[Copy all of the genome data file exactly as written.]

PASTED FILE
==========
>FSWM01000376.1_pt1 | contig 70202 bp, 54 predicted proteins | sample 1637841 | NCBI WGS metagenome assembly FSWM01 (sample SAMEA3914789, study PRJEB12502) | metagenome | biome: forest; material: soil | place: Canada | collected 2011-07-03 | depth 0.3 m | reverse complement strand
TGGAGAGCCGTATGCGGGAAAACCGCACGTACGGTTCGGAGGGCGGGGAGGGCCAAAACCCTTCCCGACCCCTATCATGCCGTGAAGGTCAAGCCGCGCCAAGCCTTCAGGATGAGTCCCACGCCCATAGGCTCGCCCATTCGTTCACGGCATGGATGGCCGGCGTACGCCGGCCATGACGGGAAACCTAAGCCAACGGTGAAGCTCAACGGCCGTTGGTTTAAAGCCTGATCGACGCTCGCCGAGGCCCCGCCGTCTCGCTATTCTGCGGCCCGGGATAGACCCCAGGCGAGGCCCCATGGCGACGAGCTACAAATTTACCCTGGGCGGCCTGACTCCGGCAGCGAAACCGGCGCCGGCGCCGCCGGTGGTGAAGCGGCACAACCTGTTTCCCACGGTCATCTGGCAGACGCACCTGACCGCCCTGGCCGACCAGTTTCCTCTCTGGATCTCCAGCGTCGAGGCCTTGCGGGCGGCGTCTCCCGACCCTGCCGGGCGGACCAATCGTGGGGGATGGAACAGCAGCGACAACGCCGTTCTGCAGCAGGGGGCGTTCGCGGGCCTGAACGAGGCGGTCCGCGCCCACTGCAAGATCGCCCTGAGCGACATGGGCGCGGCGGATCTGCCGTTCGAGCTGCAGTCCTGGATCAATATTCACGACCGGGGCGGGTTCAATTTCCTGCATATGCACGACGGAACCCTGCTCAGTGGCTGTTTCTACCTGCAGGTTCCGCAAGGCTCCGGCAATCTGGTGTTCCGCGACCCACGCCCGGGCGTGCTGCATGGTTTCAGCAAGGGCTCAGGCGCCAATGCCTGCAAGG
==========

>FSWM01000376.1_pt1 | contig 70202 bp, 54 predicted proteins | sample 1637841 | NCBI WGS metagenome assembly FSWM01 (sample SAMEA3914789, study PRJEB12502) | metagenome | biome: forest; material: soil | place: Canada | collected 2011-07-03 | depth 0.3 m | reverse complement strand
TGGAGAGCCGTATGCGGGAAAACCGCACGTACGGTTCGGAGGGCGGGGAGGGCCAAAACCCTTCCCGACCCCTATCATGCCGTGAAGGTCAAGCCGCGCCAAGCCTTCAGGATGAGTCCCACGCCCATAGGCTCGCCCATTCGTTCACGGCATGGATGGCCGGCGTACGCCGGCCATGACGGGAAACCTAAGCCAACGGTGAAGCTCAACGGCCGTTGGTTTAAAGCCTGATCGACGCTCGCCGAGGCCCCGCCGTCTCGCTATTCTGCGGCCCGGGATAGACCCCAGGCGAGGCCCCATGGCGACGAGCTACAAATTTACCCTGGGCGGCCTGACTCCGGCAGCGAAACCGGCGCCGGCGCCGCCGGTGGTGAAGCGGCACAACCTGTTTCCCACGGTCATCTGGCAGACGCACCTGACCGCCCTGGCCGACCAGTTTCCTCTCTGGATCTCCAGCGTCGAGGCCTTGCGGGCGGCGTCTCCCGACCCTGCCGGGCGGACCAATCGTGGGGGATGGAACAGCAGCGACAACGCCGTTCTGCAGCAGGGGGCGTTCGCGGGCCTGAACGAGGCGGTCCGCGCCCACTGCAAGATCGCCCTGAGCGACATGGGCGCGGCGGATCTGCCGTTCGAGCTGCAGTCCTGGATCAATATTCACGACCGGGGCGGGTTCAATTTCCTGCATATGCACGACGGAACCCTGCTCAGTGGCTGTTTCTACCTGCAGGTTCCGCAAGGCTCCGGCAATCTGGTGTTCCGCGACCCACGCCCGGGCGTGCTGCATGGTTTCAGCAAGGGCTCAGGCGCCAATGCCTGCAAGG